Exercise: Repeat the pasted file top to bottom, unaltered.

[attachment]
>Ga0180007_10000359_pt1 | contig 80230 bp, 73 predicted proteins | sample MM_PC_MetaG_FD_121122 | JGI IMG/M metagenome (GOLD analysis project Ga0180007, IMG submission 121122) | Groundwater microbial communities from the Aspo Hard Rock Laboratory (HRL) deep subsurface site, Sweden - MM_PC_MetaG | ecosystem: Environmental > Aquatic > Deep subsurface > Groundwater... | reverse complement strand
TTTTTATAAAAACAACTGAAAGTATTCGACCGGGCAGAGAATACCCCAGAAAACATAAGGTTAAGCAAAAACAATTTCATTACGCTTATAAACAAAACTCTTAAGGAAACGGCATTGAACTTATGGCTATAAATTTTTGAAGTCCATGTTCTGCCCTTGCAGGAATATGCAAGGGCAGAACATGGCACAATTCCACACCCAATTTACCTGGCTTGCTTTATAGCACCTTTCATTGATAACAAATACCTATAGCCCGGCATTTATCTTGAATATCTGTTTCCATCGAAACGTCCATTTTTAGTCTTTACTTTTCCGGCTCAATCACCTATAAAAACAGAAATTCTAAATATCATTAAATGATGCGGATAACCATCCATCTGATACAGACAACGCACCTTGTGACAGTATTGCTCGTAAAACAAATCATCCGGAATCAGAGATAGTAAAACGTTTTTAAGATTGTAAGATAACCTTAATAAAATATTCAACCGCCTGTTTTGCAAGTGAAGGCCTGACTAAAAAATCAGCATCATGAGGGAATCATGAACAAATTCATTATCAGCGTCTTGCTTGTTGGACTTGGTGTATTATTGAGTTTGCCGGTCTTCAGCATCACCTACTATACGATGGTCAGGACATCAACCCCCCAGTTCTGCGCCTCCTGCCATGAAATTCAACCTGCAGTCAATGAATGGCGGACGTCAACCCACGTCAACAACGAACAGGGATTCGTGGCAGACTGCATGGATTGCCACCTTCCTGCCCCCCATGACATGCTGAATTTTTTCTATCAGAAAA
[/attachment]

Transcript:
>Ga0180007_10000359_pt1 | contig 80230 bp, 73 predicted proteins | sample MM_PC_MetaG_FD_121122 | JGI IMG/M metagenome (GOLD analysis project Ga0180007, IMG submission 121122) | Groundwater microbial communities from the Aspo Hard Rock Laboratory (HRL) deep subsurface site, Sweden - MM_PC_MetaG | ecosystem: Environmental > Aquatic > Deep subsurface > Groundwater... | reverse complement strand
TTTTTATAAAAACAACTGAAAGTATTCGACCGGGCAGAGAATACCCCAGAAAACATAAGGTTAAGCAAAAACAATTTCATTACGCTTATAAACAAAACTCTTAAGGAAACGGCATTGAACTTATGGCTATAAATTTTTGAAGTCCATGTTCTGCCCTTGCAGGAATATGCAAGGGCAGAACATGGCACAATTCCACACCCAATTTACCTGGCTTGCTTTATAGCACCTTTCATTGATAACAAATACCTATAGCCCGGCATTTATCTTGAATATCTGTTTCCATCGAAACGTCCATTTTTAGTCTTTACTTTTCCGGCTCAATCACCTATAAAAACAGAAATTCTAAATATCATTAAATGATGCGGATAACCATCCATCTGATACAGACAACGCACCTTGTGACAGTATTGCTCGTAAAACAAATCATCCGGAATCAGAGATAGTAAAACGTTTTTAAGATTGTAAGATAACCTTAATAAAATATTCAACCGCCTGTTTTGCAAGTGAAGGCCTGACTAAAAAATCAGCATCATGAGGGAATCATGAACAAATTCATTATCAGCGTCTTGCTTGTTGGACTTGGTGTATTATTGAGTTTGCCGGTCTTCAGCATCACCTACTATACGATGGTCAGGACATCAACCCCCCAGTTCTGCGCCTCCTGCCATGAAATTCAACCTGCAGTCAATGAATGGCGGACGTCAACCCACGTCAACAACGAACAGGGATTCGTGGCAGACTGCATGGATTGCCACCTTCCTGCCCCCCATGACATGCTGAATTTTTTCTATCAGAAAA